What we do: In the past we have only used simple advent candles around our nativity scene, and most recently we used an advent wreath that I made. I used four red candles to symbolize the bloody sacrificial system that was used up until Christ, the Lamb of God, who’s sacrifice sealed our pardon for all of eternity. We have one very large, beautiful white candle to symbolize the pure and holy Christ entering our world. Each night that we light a new candle we read a different prophesy that relates to the Messiah coming to save the world.
Advent Wreath/Candle Resources:
Advent/Jesse Tree- This tradition is typically reserved for those of us with children, but I would encourage even those without children to use the advent readings as you prepare your heart for the celebration of Christ’s birth. (Here is a sample list of readings. There are many different options online and even devotional books you can purchase.) The Jesse Tree is named after Isaiah 11:1: “A shoot will spring forth from the stump of Jesse, and a branch out of his roots.” It is a vehicle to tell the progressive story of redemption throughout the Old Testament, and to connect the Advent Season with the faithfulness of God across 4,000 years of history. The “shoot” or “branch” coming from Jesse’s lineage is a symbol of the hope Israel had in a coming Messiah. Each ornament hung on a small tree, or in many homes a branch, or for some on a banner, represents a particular moment in salvific history. For instance the first ornament would be something like a globe symbolizing creation and then perhaps a fruit symbolizing the fall. Each night leading up to Christmas you read a section of scripture related to one particular moment in the history of Christ’s lineage and then hang a corresponding ornament. Most people make their own ornaments with their children, but you can also buy kits like the one offered in today’s giveaway at the bottom of this post!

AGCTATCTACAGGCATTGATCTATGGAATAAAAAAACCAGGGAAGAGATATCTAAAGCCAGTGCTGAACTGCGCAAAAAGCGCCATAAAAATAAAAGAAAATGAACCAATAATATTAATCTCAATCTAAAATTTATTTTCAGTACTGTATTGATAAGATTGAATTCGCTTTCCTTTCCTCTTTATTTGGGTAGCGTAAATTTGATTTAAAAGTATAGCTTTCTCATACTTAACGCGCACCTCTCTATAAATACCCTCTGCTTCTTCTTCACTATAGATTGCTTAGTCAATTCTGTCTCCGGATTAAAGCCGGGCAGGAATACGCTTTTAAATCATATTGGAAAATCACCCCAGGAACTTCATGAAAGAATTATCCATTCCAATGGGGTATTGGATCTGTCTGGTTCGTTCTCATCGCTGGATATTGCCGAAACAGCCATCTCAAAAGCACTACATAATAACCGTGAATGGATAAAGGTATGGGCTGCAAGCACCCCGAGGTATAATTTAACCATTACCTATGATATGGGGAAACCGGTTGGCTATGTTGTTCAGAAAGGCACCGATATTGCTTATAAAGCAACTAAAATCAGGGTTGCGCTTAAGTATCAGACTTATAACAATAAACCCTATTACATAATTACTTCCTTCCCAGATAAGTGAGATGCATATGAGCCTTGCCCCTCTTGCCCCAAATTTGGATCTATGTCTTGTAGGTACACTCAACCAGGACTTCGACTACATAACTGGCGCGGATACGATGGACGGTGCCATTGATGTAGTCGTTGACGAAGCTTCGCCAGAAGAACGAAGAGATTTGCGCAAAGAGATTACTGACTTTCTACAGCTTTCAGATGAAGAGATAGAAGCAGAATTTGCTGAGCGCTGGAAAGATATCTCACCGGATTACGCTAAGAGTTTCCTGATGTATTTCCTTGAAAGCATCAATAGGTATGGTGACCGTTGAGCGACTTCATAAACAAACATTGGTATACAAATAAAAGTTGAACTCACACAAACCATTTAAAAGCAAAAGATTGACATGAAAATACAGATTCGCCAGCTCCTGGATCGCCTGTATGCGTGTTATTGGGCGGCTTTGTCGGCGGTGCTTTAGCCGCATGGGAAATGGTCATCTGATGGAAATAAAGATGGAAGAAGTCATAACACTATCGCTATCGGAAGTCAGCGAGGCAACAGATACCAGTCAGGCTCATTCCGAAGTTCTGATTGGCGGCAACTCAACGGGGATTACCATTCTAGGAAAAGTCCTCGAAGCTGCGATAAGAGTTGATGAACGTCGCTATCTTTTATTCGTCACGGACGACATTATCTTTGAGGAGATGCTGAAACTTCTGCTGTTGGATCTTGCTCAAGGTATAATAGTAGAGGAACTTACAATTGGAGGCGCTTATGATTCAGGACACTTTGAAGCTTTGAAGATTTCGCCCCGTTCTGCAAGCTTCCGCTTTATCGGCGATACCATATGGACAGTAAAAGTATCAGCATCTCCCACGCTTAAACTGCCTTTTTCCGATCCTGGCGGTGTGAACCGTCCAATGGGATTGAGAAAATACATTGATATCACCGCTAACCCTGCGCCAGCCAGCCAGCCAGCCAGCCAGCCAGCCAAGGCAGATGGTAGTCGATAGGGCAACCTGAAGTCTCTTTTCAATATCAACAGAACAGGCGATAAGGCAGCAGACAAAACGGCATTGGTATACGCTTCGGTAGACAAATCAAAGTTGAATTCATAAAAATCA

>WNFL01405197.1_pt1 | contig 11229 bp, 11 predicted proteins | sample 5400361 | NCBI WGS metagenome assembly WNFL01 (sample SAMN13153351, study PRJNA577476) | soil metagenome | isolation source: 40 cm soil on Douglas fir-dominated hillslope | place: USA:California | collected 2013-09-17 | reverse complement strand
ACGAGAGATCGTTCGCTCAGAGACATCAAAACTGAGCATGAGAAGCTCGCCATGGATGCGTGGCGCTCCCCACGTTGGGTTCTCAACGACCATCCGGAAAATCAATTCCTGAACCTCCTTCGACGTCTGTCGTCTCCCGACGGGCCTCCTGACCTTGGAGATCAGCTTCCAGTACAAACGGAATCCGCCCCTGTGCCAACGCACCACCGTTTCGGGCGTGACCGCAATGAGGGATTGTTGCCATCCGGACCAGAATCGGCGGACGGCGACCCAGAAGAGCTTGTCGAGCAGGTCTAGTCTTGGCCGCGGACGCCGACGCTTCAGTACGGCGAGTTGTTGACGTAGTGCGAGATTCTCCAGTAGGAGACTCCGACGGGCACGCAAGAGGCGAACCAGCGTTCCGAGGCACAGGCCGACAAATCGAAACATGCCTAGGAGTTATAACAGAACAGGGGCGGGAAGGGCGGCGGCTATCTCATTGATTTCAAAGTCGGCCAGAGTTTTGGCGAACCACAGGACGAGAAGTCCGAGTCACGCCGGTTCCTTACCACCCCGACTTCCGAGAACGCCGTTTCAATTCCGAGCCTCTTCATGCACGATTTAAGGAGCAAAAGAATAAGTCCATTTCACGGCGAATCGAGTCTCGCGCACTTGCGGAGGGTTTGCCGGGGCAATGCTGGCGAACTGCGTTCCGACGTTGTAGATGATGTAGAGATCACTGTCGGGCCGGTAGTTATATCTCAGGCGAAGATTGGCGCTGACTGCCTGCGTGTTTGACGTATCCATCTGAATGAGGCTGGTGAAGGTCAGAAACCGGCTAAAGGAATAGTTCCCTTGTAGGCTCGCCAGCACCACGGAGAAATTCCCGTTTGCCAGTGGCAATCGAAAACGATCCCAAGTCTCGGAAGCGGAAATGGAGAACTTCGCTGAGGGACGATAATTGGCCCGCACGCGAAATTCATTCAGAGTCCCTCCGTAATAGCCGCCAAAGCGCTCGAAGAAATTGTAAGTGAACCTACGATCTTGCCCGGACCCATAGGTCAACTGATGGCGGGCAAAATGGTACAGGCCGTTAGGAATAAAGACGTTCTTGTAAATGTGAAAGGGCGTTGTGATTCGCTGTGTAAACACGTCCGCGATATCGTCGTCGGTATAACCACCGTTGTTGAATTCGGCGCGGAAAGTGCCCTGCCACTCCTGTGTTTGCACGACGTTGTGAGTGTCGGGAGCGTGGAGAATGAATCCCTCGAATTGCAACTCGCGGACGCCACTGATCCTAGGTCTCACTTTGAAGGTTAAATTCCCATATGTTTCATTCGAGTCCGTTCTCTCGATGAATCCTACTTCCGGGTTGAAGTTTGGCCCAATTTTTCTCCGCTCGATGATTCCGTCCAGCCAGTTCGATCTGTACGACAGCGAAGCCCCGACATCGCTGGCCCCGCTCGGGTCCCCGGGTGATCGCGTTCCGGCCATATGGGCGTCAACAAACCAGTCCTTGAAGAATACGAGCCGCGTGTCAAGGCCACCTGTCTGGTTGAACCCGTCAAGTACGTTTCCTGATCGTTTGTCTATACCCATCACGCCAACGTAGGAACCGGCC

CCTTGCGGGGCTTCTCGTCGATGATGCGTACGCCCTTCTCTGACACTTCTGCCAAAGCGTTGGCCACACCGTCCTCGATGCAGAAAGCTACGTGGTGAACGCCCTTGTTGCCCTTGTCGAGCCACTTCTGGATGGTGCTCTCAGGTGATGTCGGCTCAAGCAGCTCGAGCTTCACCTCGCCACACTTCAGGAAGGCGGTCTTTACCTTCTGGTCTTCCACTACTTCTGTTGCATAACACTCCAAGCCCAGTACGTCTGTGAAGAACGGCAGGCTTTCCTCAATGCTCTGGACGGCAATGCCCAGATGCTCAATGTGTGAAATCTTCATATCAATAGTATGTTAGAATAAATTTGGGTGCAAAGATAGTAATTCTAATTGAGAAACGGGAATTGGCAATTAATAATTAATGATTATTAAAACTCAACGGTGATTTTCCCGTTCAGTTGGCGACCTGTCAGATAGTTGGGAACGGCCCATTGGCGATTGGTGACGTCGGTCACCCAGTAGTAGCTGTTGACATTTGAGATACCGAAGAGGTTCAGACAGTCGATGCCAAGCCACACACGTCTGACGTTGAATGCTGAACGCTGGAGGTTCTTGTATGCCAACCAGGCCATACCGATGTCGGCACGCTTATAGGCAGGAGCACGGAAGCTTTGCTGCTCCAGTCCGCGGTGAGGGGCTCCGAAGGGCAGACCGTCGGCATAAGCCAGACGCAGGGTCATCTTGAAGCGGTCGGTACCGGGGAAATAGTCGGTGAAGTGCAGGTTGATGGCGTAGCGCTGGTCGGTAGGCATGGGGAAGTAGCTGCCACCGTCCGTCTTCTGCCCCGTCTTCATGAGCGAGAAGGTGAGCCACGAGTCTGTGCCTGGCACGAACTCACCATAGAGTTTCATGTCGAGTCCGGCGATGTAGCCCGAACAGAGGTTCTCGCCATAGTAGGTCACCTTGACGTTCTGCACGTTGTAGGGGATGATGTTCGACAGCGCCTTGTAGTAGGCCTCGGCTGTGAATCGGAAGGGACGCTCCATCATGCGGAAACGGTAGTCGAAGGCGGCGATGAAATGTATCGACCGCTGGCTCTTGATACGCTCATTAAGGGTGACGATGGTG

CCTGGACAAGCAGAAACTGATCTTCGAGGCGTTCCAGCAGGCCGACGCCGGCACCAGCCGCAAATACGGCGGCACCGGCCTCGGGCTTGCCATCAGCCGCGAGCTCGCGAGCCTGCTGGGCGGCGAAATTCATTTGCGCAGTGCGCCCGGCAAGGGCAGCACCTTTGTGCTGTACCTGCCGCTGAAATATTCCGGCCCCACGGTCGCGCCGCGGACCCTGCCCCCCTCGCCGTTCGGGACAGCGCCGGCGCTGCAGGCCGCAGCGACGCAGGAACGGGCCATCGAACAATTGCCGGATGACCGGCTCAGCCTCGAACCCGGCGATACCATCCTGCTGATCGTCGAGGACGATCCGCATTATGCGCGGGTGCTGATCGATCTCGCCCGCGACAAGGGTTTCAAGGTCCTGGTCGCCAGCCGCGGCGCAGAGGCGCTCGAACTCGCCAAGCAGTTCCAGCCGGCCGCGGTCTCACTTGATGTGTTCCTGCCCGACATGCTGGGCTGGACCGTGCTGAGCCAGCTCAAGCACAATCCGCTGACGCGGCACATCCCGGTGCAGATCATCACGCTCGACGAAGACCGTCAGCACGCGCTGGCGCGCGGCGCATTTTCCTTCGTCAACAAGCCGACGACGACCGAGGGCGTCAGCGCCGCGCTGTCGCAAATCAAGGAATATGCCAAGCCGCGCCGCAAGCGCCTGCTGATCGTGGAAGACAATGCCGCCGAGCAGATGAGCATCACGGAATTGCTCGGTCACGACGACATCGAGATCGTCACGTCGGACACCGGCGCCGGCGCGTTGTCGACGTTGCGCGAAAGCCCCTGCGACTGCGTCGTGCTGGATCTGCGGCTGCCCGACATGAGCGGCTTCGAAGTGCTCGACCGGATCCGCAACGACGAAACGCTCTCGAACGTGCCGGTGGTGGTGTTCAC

What we do: Our Jesse Tree is our Christmas Tree. Rather than having a separate tree that is more “spiritual” or Jesus focused, we decided to make the main purpose of our Christmas tree to celebrate the Messiah. Each night we add an ornament to our Christmas Tree and read the corresponding scriptures which takes the place of our usual family worship. This year I have finally gotten around to making my own ornaments that are a bit nicer than our previous paper ornaments. I chose artwork that featured the actual scenes or people we would be reading about rather than symbols and decoupaged them into ornament frames. I used red ribbon to hang them with to symbolize the blood of Christ which runs through all of redemptive history.